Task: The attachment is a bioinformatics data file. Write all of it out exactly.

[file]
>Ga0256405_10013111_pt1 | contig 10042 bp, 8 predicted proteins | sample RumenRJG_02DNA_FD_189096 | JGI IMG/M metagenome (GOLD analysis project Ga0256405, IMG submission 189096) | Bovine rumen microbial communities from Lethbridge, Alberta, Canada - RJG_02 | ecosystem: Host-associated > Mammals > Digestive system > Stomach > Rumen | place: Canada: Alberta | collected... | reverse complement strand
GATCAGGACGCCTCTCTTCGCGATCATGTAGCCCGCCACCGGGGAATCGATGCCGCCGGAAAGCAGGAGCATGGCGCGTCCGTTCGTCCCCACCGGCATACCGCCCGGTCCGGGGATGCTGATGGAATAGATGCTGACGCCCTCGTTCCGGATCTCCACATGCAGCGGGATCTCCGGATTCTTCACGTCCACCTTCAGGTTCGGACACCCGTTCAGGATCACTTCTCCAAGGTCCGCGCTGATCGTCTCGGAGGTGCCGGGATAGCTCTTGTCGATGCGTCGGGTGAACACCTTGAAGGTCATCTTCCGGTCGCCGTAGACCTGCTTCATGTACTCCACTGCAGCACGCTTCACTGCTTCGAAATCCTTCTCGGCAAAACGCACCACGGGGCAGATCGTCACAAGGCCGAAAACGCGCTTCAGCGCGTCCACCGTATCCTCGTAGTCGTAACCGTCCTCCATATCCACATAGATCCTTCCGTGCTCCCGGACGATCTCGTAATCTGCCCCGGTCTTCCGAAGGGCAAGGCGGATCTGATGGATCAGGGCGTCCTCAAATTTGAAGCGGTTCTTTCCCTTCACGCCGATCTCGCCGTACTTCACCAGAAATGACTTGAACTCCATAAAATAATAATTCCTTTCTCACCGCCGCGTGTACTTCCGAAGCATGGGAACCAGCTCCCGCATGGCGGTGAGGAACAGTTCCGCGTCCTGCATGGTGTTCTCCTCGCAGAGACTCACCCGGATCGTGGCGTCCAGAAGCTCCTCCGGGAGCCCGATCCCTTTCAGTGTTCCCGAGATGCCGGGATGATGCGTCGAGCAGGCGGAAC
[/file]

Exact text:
>Ga0256405_10013111_pt1 | contig 10042 bp, 8 predicted proteins | sample RumenRJG_02DNA_FD_189096 | JGI IMG/M metagenome (GOLD analysis project Ga0256405, IMG submission 189096) | Bovine rumen microbial communities from Lethbridge, Alberta, Canada - RJG_02 | ecosystem: Host-associated > Mammals > Digestive system > Stomach > Rumen | place: Canada: Alberta | collected... | reverse complement strand
GATCAGGACGCCTCTCTTCGCGATCATGTAGCCCGCCACCGGGGAATCGATGCCGCCGGAAAGCAGGAGCATGGCGCGTCCGTTCGTCCCCACCGGCATACCGCCCGGTCCGGGGATGCTGATGGAATAGATGCTGACGCCCTCGTTCCGGATCTCCACATGCAGCGGGATCTCCGGATTCTTCACGTCCACCTTCAGGTTCGGACACCCGTTCAGGATCACTTCTCCAAGGTCCGCGCTGATCGTCTCGGAGGTGCCGGGATAGCTCTTGTCGATGCGTCGGGTGAACACCTTGAAGGTCATCTTCCGGTCGCCGTAGACCTGCTTCATGTACTCCACTGCAGCACGCTTCACTGCTTCGAAATCCTTCTCGGCAAAACGCACCACGGGGCAGATCGTCACAAGGCCGAAAACGCGCTTCAGCGCGTCCACCGTATCCTCGTAGTCGTAACCGTCCTCCATATCCACATAGATCCTTCCGTGCTCCCGGACGATCTCGTAATCTGCCCCGGTCTTCCGAAGGGCAAGGCGGATCTGATGGATCAGGGCGTCCTCAAATTTGAAGCGGTTCTTTCCCTTCACGCCGATCTCGCCGTACTTCACCAGAAATGACTTGAACTCCATAAAATAATAATTCCTTTCTCACCGCCGCGTGTACTTCCGAAGCATGGGAACCAGCTCCCGCATGGCGGTGAGGAACAGTTCCGCGTCCTGCATGGTGTTCTCCTCGCAGAGACTCACCCGGATCGTGGCGTCCAGAAGCTCCTCCGGGAGCCCGATCCCTTTCAGTGTTCCCGAGATGCCGGGATGATGCGTCGAGCAGGCGGAAC